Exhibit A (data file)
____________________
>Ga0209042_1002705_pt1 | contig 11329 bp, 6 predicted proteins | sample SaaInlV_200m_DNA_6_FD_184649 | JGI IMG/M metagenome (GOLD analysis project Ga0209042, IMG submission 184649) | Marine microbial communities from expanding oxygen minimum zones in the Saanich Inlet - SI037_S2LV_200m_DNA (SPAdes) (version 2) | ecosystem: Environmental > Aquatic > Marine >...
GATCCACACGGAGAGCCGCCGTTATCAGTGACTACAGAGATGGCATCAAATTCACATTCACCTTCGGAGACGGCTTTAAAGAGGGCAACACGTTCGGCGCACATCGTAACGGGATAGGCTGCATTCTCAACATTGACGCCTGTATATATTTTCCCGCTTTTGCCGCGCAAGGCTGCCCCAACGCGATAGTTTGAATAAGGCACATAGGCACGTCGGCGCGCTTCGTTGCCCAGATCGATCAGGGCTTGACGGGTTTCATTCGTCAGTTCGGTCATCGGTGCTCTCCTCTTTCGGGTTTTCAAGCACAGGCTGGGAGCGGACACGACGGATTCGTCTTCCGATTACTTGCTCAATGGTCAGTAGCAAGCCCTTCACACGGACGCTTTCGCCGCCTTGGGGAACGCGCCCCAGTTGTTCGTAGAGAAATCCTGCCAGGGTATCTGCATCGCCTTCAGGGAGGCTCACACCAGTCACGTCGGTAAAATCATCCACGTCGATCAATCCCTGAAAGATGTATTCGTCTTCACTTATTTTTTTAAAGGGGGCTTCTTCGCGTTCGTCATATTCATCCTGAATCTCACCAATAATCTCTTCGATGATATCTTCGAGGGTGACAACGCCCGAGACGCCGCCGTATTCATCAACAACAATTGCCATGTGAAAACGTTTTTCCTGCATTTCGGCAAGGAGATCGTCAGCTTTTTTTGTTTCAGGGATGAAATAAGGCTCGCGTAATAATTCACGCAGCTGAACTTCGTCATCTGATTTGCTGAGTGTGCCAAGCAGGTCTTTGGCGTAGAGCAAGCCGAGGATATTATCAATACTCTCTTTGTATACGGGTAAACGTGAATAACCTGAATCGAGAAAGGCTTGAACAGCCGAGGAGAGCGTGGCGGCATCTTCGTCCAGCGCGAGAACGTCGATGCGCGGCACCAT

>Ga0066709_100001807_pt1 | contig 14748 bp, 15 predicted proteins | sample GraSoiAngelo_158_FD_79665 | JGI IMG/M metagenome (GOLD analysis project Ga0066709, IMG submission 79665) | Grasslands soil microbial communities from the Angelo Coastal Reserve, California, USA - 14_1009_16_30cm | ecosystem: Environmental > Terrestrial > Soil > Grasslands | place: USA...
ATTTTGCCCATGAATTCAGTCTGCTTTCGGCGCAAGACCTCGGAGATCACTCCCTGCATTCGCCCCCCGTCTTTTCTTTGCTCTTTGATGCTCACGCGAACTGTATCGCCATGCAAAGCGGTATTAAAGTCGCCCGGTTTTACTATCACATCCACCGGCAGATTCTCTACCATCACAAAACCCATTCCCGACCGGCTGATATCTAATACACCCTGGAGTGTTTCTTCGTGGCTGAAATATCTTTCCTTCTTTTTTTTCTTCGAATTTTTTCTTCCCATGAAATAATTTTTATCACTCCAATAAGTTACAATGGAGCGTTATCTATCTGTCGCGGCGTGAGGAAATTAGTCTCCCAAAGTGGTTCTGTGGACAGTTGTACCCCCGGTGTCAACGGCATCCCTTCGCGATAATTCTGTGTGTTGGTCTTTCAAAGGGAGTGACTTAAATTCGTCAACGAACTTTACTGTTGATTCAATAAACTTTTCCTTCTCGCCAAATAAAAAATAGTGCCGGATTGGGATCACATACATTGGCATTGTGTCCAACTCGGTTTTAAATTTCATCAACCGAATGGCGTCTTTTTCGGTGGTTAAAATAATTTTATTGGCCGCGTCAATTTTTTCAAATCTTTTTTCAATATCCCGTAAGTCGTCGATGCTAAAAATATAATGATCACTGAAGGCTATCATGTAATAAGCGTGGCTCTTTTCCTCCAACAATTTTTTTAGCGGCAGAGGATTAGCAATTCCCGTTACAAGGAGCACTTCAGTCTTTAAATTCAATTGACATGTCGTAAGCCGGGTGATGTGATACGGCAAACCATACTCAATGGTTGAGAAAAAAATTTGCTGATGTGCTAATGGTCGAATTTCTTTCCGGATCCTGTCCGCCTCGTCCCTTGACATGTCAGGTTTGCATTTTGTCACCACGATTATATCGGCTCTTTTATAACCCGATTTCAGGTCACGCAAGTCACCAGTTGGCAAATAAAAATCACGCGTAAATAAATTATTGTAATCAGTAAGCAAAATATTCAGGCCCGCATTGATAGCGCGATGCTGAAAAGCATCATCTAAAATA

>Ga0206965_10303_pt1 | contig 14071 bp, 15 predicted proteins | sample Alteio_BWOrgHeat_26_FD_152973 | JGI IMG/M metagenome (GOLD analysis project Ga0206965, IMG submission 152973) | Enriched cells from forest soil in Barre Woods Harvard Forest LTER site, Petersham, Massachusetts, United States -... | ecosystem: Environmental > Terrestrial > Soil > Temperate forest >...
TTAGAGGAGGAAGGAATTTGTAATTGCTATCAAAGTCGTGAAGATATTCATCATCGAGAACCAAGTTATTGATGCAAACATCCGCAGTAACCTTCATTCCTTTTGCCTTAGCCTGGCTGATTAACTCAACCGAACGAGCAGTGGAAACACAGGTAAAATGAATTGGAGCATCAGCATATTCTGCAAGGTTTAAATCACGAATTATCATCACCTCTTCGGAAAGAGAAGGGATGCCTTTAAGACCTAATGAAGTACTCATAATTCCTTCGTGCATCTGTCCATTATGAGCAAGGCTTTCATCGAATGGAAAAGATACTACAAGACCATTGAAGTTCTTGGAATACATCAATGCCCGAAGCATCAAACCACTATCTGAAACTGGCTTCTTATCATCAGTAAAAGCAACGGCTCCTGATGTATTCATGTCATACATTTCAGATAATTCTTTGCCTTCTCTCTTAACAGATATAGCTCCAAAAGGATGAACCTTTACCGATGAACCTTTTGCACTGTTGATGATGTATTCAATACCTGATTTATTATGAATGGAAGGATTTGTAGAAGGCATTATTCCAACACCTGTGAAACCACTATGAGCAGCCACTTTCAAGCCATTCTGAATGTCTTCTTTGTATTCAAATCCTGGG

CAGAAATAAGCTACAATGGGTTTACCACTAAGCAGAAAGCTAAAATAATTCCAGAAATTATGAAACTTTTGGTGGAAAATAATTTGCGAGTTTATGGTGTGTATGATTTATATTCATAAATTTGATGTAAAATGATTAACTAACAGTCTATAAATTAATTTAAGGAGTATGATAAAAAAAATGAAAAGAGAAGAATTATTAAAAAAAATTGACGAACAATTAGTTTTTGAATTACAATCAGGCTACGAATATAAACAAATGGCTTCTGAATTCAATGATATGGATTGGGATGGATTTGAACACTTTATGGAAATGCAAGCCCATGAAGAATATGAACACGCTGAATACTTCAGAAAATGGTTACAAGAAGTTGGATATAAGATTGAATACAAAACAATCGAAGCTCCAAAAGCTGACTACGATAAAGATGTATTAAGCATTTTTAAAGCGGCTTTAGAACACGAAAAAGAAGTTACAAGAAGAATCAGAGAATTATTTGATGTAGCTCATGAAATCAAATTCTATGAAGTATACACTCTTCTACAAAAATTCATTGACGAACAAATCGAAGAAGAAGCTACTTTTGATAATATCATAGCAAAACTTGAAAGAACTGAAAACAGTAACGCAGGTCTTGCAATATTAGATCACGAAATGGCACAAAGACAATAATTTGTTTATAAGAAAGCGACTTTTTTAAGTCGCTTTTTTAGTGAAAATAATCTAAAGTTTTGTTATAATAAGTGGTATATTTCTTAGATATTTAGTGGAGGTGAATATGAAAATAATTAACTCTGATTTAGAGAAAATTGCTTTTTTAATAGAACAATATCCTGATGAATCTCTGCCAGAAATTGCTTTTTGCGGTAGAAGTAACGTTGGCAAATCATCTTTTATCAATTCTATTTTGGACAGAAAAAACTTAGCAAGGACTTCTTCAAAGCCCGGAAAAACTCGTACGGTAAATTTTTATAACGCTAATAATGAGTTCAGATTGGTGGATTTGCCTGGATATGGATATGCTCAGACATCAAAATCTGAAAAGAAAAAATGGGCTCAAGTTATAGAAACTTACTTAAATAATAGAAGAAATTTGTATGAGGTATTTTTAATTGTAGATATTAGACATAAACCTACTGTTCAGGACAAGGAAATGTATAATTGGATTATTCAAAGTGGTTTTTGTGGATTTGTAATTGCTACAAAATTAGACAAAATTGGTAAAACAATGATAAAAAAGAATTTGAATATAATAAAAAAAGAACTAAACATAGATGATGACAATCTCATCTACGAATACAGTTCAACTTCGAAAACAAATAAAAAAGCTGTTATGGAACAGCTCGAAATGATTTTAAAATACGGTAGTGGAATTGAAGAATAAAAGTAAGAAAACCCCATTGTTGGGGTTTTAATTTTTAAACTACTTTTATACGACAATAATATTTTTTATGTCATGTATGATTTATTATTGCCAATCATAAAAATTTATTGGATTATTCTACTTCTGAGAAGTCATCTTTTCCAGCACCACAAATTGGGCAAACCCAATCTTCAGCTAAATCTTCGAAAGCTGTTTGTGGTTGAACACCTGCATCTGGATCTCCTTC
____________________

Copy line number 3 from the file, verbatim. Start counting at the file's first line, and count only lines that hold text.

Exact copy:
>Ga0066709_100001807_pt1 | contig 14748 bp, 15 predicted proteins | sample GraSoiAngelo_158_FD_79665 | JGI IMG/M metagenome (GOLD analysis project Ga0066709, IMG submission 79665) | Grasslands soil microbial communities from the Angelo Coastal Reserve, California, USA - 14_1009_16_30cm | ecosystem: Environmental > Terrestrial > Soil > Grasslands | place: USA...